WHATEVER you might think of Argentine revolutionary Che Guevara, his role as a central bank governor probably comes low on the list of his most famous attributes.
But it was this facet of el Che’s CV that Sir Mervyn King highlighted as he embarked on his last speech as head of the Bank of England, in a move that makes you wonder if the Aston Villa fan is feeling de-mob happy.
But King seemed in good spirits – valedictory, even – ahead of handing over his newly expanded governorship to Canadian Mark Carney this summer. He was insistent. “Recovery is in sight,” he said, as he pointed to the 0.3 per cent growth in output in the first quarter, with “growth likely to strengthen” over the course of the year. Albeit his bullishness was mottled with the usual caveats – the grim outlook in the eurozone being the biggest worry.
Tight household spending in the UK is another. Figures coming out at the same time as King’s final inflation report showed Europe in recession, with only Germany, Austria and Belgium avoiding a first-quarter contraction. But France is in the doldrums, showing it is not just the southern periphery that is in trouble.
Economist Howard Archer points out that it was consumer spending that drove what little German growth there was, helped by high employment and rising real incomes. Unlike France, where consumers are reining in on the Champagne for breakfast because of job worries and rising prices.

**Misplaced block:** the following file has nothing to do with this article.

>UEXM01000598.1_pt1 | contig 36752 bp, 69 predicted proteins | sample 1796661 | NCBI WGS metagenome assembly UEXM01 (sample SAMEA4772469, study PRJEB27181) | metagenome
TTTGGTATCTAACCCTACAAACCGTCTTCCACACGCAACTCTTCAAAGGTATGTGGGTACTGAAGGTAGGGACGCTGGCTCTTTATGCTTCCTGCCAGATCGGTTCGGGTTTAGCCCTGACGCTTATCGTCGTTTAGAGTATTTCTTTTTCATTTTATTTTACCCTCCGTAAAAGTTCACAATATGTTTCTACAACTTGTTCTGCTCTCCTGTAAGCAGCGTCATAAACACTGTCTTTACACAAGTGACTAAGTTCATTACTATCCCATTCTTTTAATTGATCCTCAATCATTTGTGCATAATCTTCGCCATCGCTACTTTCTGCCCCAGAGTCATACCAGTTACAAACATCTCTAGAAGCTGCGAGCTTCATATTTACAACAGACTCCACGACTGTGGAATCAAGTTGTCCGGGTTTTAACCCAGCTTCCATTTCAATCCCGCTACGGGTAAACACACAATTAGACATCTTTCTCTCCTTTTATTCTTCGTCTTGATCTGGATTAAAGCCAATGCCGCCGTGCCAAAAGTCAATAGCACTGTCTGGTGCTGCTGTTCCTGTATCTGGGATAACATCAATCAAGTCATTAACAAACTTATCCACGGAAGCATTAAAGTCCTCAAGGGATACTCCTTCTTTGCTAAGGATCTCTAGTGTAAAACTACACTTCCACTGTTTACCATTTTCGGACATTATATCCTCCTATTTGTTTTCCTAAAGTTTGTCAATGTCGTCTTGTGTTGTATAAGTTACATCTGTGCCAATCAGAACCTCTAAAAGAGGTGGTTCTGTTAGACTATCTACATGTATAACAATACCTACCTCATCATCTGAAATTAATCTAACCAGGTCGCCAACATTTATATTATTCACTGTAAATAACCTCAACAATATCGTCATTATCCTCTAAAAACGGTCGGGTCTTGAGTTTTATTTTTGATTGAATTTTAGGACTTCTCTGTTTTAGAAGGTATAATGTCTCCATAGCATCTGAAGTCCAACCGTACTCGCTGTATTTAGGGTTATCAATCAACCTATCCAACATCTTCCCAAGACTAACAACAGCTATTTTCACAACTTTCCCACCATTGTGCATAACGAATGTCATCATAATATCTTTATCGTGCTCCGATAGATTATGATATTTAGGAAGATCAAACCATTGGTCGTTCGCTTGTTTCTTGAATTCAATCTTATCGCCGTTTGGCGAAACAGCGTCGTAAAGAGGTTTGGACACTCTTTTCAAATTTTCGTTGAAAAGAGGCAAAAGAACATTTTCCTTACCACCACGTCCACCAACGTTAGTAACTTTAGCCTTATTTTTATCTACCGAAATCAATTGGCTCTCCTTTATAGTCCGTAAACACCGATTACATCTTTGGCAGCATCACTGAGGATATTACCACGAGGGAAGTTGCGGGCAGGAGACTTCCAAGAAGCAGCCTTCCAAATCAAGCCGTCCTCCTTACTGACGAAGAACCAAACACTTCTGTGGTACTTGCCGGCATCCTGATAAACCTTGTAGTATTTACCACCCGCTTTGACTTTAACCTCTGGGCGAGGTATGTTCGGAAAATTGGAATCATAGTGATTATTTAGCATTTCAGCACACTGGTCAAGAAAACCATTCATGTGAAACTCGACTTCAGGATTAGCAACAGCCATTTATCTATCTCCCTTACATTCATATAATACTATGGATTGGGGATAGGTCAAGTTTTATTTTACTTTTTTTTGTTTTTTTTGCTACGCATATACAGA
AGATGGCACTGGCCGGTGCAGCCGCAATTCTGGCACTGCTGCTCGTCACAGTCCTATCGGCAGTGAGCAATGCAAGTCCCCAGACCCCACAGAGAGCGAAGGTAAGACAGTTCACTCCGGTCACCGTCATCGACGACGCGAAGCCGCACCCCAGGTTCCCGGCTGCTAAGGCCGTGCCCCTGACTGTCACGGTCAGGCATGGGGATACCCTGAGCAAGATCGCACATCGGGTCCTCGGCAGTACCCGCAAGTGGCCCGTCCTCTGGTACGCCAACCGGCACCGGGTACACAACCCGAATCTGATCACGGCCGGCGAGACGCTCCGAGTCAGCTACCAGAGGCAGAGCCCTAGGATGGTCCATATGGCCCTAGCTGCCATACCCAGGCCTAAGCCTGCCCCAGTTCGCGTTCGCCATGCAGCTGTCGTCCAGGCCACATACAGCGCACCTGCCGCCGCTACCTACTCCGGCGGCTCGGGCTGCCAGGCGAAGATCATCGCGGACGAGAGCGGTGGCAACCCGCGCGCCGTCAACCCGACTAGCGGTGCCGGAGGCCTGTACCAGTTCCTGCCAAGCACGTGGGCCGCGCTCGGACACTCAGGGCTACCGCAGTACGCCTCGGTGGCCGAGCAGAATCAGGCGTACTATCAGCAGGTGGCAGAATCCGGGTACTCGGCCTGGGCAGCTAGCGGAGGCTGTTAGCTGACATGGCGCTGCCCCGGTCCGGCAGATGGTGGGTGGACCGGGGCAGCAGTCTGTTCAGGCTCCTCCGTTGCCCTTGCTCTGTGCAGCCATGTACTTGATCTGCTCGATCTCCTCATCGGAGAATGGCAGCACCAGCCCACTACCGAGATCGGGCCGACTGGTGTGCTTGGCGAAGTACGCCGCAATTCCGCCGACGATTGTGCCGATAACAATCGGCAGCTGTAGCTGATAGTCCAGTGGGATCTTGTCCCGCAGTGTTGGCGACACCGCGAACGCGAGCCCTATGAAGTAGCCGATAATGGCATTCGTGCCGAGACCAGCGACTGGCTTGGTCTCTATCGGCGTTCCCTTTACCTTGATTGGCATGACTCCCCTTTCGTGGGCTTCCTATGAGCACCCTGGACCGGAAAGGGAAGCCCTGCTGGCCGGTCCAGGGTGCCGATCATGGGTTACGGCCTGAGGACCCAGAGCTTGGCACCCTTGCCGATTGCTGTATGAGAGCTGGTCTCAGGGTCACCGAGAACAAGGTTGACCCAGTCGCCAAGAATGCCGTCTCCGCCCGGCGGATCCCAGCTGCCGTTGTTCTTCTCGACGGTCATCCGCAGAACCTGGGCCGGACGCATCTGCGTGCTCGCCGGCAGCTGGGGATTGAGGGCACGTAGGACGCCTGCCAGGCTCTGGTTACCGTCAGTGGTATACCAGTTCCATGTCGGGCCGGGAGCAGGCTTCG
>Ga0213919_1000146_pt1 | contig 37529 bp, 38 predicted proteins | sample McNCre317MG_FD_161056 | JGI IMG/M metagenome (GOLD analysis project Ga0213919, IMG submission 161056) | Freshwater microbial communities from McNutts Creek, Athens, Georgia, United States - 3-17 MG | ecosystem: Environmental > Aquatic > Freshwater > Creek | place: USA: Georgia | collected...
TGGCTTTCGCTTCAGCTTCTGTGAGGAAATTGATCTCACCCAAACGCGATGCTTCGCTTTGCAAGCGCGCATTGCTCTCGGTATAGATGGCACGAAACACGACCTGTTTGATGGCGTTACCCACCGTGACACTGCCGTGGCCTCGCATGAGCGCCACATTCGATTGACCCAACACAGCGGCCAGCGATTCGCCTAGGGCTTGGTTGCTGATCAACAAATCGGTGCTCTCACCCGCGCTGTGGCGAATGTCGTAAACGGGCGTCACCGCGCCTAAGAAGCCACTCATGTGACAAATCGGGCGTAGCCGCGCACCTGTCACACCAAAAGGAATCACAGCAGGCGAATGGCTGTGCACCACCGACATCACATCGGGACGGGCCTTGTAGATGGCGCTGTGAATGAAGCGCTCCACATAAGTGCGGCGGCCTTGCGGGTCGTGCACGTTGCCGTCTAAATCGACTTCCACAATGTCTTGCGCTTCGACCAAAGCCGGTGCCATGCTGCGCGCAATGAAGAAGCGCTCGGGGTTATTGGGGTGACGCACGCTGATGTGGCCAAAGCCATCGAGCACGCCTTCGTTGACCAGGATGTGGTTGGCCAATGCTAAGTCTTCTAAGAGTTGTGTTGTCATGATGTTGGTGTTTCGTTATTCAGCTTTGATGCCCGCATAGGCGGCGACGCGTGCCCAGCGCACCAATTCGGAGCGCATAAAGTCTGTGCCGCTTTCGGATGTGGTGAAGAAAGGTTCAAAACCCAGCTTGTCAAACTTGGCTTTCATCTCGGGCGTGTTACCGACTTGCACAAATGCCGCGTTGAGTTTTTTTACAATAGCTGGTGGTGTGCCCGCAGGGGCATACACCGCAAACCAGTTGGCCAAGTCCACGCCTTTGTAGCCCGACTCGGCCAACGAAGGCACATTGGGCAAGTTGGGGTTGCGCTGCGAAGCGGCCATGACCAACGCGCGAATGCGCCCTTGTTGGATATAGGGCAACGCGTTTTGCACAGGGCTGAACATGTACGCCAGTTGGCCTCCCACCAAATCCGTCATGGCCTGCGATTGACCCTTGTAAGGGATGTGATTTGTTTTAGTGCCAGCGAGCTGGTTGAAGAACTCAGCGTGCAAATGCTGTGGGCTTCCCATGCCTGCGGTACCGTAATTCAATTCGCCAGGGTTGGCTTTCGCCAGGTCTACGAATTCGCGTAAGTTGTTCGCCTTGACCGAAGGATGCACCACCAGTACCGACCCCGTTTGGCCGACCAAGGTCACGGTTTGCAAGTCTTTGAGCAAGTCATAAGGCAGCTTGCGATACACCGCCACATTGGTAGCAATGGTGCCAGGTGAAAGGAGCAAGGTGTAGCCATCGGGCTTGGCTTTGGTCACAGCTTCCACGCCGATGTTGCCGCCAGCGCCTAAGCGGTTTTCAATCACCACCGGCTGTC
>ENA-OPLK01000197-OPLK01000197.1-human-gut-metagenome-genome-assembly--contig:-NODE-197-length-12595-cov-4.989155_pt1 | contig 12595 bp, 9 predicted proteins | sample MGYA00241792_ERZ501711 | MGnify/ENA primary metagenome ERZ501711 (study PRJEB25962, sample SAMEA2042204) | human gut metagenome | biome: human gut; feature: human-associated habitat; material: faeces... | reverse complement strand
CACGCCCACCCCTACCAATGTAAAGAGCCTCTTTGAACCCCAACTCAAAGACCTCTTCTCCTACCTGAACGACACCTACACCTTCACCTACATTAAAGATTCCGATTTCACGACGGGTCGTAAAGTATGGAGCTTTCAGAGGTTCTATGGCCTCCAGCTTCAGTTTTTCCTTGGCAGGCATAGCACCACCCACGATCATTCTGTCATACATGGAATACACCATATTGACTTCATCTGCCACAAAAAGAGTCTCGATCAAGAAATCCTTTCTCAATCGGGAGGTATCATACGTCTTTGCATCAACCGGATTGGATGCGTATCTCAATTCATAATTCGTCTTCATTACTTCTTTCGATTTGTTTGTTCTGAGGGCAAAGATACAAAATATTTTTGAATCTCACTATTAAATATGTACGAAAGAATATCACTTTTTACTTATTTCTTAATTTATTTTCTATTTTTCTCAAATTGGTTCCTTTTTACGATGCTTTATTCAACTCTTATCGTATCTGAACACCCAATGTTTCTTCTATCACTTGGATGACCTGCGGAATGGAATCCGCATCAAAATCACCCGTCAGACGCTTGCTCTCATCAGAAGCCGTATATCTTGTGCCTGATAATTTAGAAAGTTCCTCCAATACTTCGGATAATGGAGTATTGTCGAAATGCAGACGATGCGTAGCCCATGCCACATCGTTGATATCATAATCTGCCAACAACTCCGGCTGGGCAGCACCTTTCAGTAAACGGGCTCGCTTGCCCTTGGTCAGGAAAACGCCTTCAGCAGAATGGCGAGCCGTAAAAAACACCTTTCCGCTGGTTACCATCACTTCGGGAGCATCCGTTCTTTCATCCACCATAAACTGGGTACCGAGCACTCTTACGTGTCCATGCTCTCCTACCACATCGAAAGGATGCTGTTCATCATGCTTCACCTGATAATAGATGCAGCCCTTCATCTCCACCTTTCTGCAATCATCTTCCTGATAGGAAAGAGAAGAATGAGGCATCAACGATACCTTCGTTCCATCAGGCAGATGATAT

The conditions there sound worryingly similar to the UK. As labour market data showed unemployment rising in the UK – albeit falling in Scotland – the Office for National Statistics said that annual growth in average pay fell to just 0.8 per cent in the three months to March, the slowest increase since comparable records began in 2001.
For King, who has been sharply criticised for repeatedly failing to get it right on inflation, this might yet be a boon. Yesterday, he pointed to the fact that, after you strip out VAT, energy and imports, the magic number, known as the GDP deflator, is a right-on-target 2 per cent. He may not have been revolutionary in his 20-odd years at the bank but he may yet be proved right.
It’s a dram fine idea, wherever it’s from
TENNENT’S lager has been “excellent” for Dublin-based C&C. But while Glasgow’s finest amber is bucking a trend, sales volumes are still down.
But remember, most C&C bosses are refugees from Scottish & Newcastle, including chief executive Stephen Glancey. As such they know how to target foreign markets with drinks they will like. So you wouldn’t fault them for noticing that Innis & Gunn, which makes its oak-aged beer at Wellpark, is a big seller abroad. So welcome, Tennent’s whisky cask beer. Wherever did they get that idea?